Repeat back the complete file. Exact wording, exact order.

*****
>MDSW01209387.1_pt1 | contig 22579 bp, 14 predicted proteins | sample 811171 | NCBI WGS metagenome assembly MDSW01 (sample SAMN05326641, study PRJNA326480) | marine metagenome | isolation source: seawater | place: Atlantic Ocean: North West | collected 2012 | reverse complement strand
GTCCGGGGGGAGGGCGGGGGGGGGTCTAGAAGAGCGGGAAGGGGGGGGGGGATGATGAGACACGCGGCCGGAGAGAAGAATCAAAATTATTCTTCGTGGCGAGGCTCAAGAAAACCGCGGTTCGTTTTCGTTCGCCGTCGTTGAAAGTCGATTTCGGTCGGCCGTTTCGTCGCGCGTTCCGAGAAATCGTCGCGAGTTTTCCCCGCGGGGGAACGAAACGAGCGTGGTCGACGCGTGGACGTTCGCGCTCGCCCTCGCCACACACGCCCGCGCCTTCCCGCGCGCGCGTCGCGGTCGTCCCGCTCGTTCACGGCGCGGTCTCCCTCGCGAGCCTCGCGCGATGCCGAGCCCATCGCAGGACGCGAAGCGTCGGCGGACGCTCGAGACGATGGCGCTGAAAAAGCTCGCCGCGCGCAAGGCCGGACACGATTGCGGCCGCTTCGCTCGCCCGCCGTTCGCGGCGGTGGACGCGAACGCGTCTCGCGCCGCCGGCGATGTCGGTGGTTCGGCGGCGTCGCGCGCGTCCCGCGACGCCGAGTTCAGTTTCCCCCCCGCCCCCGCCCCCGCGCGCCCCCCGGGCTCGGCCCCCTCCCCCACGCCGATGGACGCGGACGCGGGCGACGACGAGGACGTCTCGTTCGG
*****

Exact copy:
>MDSW01209387.1_pt1 | contig 22579 bp, 14 predicted proteins | sample 811171 | NCBI WGS metagenome assembly MDSW01 (sample SAMN05326641, study PRJNA326480) | marine metagenome | isolation source: seawater | place: Atlantic Ocean: North West | collected 2012 | reverse complement strand
GTCCGGGGGGAGGGCGGGGGGGGGTCTAGAAGAGCGGGAAGGGGGGGGGGGATGATGAGACACGCGGCCGGAGAGAAGAATCAAAATTATTCTTCGTGGCGAGGCTCAAGAAAACCGCGGTTCGTTTTCGTTCGCCGTCGTTGAAAGTCGATTTCGGTCGGCCGTTTCGTCGCGCGTTCCGAGAAATCGTCGCGAGTTTTCCCCGCGGGGGAACGAAACGAGCGTGGTCGACGCGTGGACGTTCGCGCTCGCCCTCGCCACACACGCCCGCGCCTTCCCGCGCGCGCGTCGCGGTCGTCCCGCTCGTTCACGGCGCGGTCTCCCTCGCGAGCCTCGCGCGATGCCGAGCCCATCGCAGGACGCGAAGCGTCGGCGGACGCTCGAGACGATGGCGCTGAAAAAGCTCGCCGCGCGCAAGGCCGGACACGATTGCGGCCGCTTCGCTCGCCCGCCGTTCGCGGCGGTGGACGCGAACGCGTCTCGCGCCGCCGGCGATGTCGGTGGTTCGGCGGCGTCGCGCGCGTCCCGCGACGCCGAGTTCAGTTTCCCCCCCGCCCCCGCCCCCGCGCGCCCCCCGGGCTCGGCCCCCTCCCCCACGCCGATGGACGCGGACGCGGGCGACGACGAGGACGTCTCGTTCGG